Stopwords for Greek and Latin

From The Digital Classicist Wiki
Revision as of 11:20, 26 January 2018 by AurelienBerra (talk | contribs) (Update after comparing, testing and designing lists for Greek and Latin)
Jump to navigation Jump to search

Status quaestionis

Stopwords (or stop words) are "words which are filtered out before or after processing of natural language data" (Wikipedia), because they are "very common" words and "generally uninteresting to search for" (XTF Definition).

An important concept in text mining, information retrieval and natural language processing, they are fundamentally relative: the decision that a given lexical element carries no information and should be filtered out as background noise depends on a specific corpus and a specific purpose.

If you are not a linguist with a special interest in words like Latin "cum" or Greek "kai", if you have a large collection of Greek or Latin texts and want to make searches in these collection more efficient, or if you have to prepare an index to such a collection (probably based on automatic concordances), it is useful to have a list of stopwords handy.

Of course, such "uninteresting" words will not be excluded from your search results (thanks to the so called "bigramming", cf. the XTF Definition). Also, you can have both, providing to users of your collections searches with filtered stopwords and without such filter (as it is done in Perseus under PhiloLogic).

Most of the time, researchers compile stoplists when they need them (and if they have the time), instead of possibly improving on what others already did. This is why stopword lists openly available for Greek or Latin can be useful.

The stopwords currently used by the Perseus Digital Library are (see `` and `` in the source):

  • Greek: μή, ἑαυτοῦ, ἄν, ἀλλ', ἀλλά, ἄλλος, ἀπό, ἄρα, αὐτός, δ', δέ, δή, διά, δαί, δαίς, ἔτι, ἐγώ, ἐκ, ἐμός, ἐν, ἐπί, εἰ, εἰμί, εἴμι, εἰς, γάρ, γε, γα, ἡ, ἤ, καί, κατά, μέν, μετά, μή, ὁ, ὅδε, ὅς, ὅστις, ὅτι, οὕτως, οὗτος, οὔτε, οὖν, οὐδείς, οἱ, οὐ, οὐδέ, οὐκ, περί, πρός, σύ, σύν, τά, τε, τήν, τῆς, τῇ, τι, τί, τις, τίς, τό, τοί, τοιοῦτος, τόν, τούς, τοῦ, τῶν, τῷ, ὑμός, ὑπέρ, ὑπό, ὡς, ὦ, ὥστε, ἐάν, παρά, σός (original Beta Code: mh/, e(autou=, a)/n, a)ll', a)lla/, a)/llos, a)po/, a)/ra, au)to/s, d', de/, dh/, dia/, dai/, dai/s, e)/ti, e)gw/, e)k, e)mo/s, e)n, e)pi/, ei), ei)mi/, ei)/mi, ei)s, ga/r, ge, ga^, h(, h)/, kai/, kata/, me/n, meta/, mh/, o(, o(/de, o(/s, o(/stis, o(/ti, ou(/tws, ou(=tos, ou)/te, ou)=n, ou)dei/s, oi(, ou), ou)de/, ou)k, peri/, pro/s, su/, su/n, ta/, te, th/n, th=s, th=|, ti, ti/, tis, ti/s, to/, toi/, toiou=tos, to/n, tou/s, tou=, tw=n, tw=|, u(mo/s, u(pe/r, u(po/, w(s, w)=, w(/ste, e)a/n, para/, so/s)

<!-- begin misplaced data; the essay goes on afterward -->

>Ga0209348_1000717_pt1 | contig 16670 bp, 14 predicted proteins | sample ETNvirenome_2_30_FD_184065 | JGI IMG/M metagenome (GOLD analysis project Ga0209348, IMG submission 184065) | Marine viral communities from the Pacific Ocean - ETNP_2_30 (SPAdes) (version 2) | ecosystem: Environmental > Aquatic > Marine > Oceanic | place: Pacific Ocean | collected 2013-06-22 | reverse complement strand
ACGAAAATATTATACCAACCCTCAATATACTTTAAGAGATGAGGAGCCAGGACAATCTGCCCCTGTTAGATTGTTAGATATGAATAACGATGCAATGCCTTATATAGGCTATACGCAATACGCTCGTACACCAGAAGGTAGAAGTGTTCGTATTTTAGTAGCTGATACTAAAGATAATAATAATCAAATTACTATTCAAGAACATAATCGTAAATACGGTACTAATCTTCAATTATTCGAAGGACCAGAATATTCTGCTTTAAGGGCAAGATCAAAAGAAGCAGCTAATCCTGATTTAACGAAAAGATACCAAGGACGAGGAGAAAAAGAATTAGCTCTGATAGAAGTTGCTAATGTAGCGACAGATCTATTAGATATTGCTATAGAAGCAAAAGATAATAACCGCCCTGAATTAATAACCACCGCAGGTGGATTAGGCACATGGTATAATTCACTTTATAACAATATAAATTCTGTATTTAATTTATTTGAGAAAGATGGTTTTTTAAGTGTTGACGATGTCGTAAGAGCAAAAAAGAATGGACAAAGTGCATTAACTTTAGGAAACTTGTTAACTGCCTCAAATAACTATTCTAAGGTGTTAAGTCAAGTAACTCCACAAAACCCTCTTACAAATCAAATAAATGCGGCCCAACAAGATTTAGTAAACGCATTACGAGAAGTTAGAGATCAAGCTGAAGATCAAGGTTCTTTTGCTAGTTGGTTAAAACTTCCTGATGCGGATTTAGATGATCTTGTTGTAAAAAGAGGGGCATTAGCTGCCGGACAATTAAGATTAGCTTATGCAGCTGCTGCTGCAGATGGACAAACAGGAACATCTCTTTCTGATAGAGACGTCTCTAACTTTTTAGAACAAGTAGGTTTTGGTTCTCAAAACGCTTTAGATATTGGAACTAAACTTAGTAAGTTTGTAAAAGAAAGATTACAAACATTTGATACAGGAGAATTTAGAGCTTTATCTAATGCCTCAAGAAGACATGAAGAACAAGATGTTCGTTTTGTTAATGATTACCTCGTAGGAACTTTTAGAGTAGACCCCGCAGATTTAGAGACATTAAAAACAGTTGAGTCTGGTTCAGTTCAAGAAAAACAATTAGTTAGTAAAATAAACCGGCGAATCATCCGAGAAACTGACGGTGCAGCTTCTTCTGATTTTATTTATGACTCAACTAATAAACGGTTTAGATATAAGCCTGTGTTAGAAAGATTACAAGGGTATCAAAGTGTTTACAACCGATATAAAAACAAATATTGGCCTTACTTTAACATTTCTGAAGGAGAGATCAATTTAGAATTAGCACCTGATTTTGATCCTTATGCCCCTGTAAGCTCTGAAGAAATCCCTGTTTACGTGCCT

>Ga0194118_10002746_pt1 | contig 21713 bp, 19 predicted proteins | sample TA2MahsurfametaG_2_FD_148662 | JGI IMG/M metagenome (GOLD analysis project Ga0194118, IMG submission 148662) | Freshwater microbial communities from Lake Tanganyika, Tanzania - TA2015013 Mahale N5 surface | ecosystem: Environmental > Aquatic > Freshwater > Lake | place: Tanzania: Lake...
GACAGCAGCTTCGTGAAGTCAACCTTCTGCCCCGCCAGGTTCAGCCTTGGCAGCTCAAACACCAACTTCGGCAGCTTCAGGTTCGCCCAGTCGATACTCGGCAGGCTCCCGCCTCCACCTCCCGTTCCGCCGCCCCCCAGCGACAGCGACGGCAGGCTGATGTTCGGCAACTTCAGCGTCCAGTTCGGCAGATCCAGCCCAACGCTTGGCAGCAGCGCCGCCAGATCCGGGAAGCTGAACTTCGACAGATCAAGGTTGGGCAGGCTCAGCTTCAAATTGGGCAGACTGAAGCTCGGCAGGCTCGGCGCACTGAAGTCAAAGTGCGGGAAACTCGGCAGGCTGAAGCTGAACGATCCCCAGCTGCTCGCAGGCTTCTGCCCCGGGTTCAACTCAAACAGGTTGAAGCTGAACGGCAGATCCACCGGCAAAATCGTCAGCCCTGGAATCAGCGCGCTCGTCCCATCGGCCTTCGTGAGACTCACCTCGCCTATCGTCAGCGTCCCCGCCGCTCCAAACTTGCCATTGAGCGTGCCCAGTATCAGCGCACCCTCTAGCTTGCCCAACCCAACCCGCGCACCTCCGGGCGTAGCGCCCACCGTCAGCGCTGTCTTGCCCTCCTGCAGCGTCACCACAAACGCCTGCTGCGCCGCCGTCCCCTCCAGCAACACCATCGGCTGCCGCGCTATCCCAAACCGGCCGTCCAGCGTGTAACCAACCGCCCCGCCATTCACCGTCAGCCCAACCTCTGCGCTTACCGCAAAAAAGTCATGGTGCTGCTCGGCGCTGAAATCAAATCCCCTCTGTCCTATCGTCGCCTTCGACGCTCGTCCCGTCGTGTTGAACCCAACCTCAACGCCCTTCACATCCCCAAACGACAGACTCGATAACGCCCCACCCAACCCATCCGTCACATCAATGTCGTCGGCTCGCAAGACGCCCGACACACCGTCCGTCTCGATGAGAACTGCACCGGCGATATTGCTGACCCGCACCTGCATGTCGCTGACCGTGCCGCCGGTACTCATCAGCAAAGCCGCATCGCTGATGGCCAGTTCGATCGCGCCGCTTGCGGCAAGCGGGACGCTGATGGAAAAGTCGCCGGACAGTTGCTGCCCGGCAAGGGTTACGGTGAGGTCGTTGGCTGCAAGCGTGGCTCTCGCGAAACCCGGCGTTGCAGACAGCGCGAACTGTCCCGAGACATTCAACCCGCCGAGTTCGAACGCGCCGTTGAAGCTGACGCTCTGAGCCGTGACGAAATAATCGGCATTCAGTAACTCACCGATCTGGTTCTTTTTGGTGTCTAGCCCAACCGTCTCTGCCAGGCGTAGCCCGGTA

• Caveat: if you use this list, you'll want to add τοῖς and ταῖς, and possibly remove the very unfrequent δαίς and ὑμός. (See others problems below.)
  • Latin: ab, ac, ad, adhic, aliqui, aliquis, an, ante, apud, at, atque, aut, autem, cum, cur, de, deinde, dum, ego, enim, ergo, es, est, et, etiam, etsi, ex, fio, haud, hic, iam, idem, igitur, ille, in, infra, inter, interim, ipse, is, ita, magis, modo, mox, nam, ne, nec, necque, neque, nisi, non, nos, o, ob, per, possum, post, pro, quae, quam, quare, qui, quia, quicumque, quidem, quilibet, quis, quisnam, quisquam, quisque, quisquis, quo, quoniam, sed, si, sic, sive, sub, sui, sum, super, suus, tam, tamen, trans, tu, tum, ubi, uel, uero
  • Caveat: if you use this list, you'll want to correct "adhic" to "adhuc". (See others problems below.)

The statistical criteria used in selecting the words are not explicit. These lists were designed for a search engine, which also normalises some features of the corpus and of the user input. Accordingly, they cannot simply be re-used. Depending on your purpose and tools, especially whether lemmatisation is available or not, you will have to take into account problems like the following:

  • In Greek: alternative breathings and accents, dialectal forms, final and lunate sigma, forms of beta, emphatic iota, iota subscript or adscript, crasis, elisions, one-letter words, and numerals, as well the normalisation of Unicode precomposed forms.
  • In Latin: u/v and i/j variants, abbreviations of common praenomina, one-letter words, and numerals.

To determine which stopwords you need, you should analyse your corpus with the tool or programming language of your choice.

One approach may be to run a Lucene index on your corpus with no stopwords first, then use Luke to get the top n terms for your corpus and filter that result depending on what kind of stopword behavior you want.

To learn more about the problems and possibilities, please refer to projects offering alternative lists or methods:


The tag LatinWordStopList on bibsonomy provides a working bibliography of bookmarks and publications on word frequency in Latin.